Lin (Mason) Johnson ’71 (center, in pink) enjoys lunch at the 2008 Write-to-Publish Conference with longtime friends and WTP supporters. From left: Jane Rubietta, writer, speaker, and WTP assistant director and manuscript coordinator; Joyce K. Ellis, writer, speaker, and WTP assistant director; and Carla Williams, editorial and publicity director for WinePress Publishing Group. Photo credit: Sharyn Kopf/ Cedarville University
by Sharyn Kopf—Cedarville, Ohio
March 30, 2009
If to write is to bleed, then Lin (Mason) Johnson ’71 is a very brave woman. She has not only devoted her life to the craft, but she has also made guiding others toward writing success her life’s pursuit.
For the past 14 years, Johnson has served as director of the Write-to-Publish Conference (WTP), held each June at Wheaton College in the Chicago suburb of Wheaton, Illinois. The conference offers aspiring and published writers the opportunity to improve their skills and, more importantly, see their work in print.
Featuring inspirational evening sessions, a variety of workshops, and continuing classes in various genres, the main focus of WTP is bringing glory to God through the written word. In addition, one-on-one interviews with editors from major publishers like Tyndale House, WaterBrook Press, and Bethany House offer authors a chance to pitch their work. Considering just how hard it can be to break into the world of writing, this presents an unparalleled opportunity.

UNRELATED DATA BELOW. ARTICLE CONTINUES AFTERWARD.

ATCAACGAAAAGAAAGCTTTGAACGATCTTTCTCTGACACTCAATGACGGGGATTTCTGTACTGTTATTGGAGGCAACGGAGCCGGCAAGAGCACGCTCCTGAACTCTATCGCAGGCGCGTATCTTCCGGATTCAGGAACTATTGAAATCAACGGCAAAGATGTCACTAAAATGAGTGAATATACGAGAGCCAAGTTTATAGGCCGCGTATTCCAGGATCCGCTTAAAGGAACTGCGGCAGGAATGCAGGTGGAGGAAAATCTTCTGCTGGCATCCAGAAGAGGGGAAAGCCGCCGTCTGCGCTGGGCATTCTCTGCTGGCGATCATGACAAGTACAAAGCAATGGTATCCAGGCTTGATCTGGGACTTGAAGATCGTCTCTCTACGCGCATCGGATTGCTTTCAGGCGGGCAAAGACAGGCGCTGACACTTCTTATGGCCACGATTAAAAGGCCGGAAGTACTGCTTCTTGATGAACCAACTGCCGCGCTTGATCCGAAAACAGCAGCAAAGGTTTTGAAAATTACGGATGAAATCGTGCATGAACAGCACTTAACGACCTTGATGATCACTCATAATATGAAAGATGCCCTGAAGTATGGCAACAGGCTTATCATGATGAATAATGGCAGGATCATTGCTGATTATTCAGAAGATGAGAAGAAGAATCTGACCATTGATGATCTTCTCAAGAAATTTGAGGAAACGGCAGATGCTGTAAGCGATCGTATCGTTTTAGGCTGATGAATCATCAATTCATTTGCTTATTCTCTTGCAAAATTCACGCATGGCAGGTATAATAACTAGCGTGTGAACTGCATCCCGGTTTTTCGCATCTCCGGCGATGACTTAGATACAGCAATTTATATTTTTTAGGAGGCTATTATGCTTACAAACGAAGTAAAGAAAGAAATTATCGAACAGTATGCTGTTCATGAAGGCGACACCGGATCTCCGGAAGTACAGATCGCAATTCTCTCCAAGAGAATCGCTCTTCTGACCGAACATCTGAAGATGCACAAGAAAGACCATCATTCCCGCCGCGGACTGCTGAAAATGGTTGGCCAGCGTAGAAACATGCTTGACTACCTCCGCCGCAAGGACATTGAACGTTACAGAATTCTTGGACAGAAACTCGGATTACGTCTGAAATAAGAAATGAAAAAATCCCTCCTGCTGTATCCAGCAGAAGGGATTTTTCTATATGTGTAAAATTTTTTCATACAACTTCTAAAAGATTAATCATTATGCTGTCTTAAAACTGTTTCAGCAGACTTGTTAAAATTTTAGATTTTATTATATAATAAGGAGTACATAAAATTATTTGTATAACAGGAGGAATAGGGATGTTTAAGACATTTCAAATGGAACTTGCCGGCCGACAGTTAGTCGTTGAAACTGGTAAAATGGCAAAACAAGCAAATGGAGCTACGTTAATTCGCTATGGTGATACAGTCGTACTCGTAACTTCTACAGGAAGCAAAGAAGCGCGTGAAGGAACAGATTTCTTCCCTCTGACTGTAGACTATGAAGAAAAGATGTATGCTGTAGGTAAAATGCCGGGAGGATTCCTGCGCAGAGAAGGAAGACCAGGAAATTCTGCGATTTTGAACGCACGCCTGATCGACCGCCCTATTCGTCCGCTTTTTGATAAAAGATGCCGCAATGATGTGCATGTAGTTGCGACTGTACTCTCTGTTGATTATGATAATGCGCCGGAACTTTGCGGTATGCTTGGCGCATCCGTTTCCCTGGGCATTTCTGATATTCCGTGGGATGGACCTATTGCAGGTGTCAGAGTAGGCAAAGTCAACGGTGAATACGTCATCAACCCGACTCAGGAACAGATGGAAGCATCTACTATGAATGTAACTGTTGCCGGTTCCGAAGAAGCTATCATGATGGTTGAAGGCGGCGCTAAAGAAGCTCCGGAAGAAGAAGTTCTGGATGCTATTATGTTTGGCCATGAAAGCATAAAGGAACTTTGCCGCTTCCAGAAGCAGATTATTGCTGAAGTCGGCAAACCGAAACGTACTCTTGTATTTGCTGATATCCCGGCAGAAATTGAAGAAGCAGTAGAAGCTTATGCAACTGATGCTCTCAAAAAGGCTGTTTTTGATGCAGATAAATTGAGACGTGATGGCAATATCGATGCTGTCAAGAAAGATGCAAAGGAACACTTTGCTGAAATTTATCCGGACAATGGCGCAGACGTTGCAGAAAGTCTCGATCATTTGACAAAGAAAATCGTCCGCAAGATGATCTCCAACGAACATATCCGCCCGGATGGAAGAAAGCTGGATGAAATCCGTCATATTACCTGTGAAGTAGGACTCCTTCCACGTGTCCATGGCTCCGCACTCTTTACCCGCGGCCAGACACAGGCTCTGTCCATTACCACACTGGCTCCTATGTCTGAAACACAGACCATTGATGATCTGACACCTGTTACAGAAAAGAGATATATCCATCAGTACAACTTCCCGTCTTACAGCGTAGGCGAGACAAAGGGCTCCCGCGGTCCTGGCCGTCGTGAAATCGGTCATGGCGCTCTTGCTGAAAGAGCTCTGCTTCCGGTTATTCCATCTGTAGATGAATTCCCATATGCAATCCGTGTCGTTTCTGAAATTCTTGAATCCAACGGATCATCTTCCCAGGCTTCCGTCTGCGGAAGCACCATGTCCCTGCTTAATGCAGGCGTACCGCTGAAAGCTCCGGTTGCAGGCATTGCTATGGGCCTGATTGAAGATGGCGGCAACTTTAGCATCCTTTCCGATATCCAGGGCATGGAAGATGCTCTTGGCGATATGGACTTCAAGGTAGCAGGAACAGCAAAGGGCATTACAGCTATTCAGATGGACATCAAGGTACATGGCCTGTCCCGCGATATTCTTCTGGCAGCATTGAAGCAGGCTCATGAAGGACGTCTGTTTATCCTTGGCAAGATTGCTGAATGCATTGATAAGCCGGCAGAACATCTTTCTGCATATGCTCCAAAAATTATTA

Being a part of something like WTP is a perfect fit for Johnson — who also serves as managing editor of Advanced Christian Writer, Christian Communicator, and Church Libraries — for it combines two of her passions: writing and glorifying God.
Putting Pen to Paper
Johnson transferred to Cedarville University her junior year as a Christian education major. She laughingly says she did what she doesn’t recommend: finished an entire major in two years, including a quarter at an internship. Her last year of college, she interned at a church in Columbus, Ohio, as their director of Christian education and youth. She moved into the position full time as soon as she graduated.
After about a year and a half, Johnson landed a job at Regular Baptist Press in Des Plaines, Illinois, as assistant editor of curriculum, where she wrote some lesson plans in addition to editing. “I didn’t plan to be a writer,” she says, “but I enjoyed it.”
Three years later, she married and, subsequently, left Regular Baptist Press to freelance part time and volunteer in ministry at her church. When she learned about WTP — which, at the time, was a two-week study course held at Moody Bible Institute — Johnson signed up. It seemed like just what she needed to take her writing to the next level. One of the classes she attended taught magazine writing. When Johnson handed in an assigned article for grading, the editor asked her to make a few changes … then submit the article for publication.
“It’s not the normal story,” she admits. “God just dropped things in my life.”
She also began working on a second bachelor’s degree in Bible theology, knowing it would provide her with more credibility as a curriculum writer. Thinking outside the box — like a true writer — Johnson would approach her professors and ask for permission to do writing projects instead of tests and other assignments. In the meantime, she was writing proficiently and selling almost everything — including her first book, a Bible study on the fruit of the Spirit.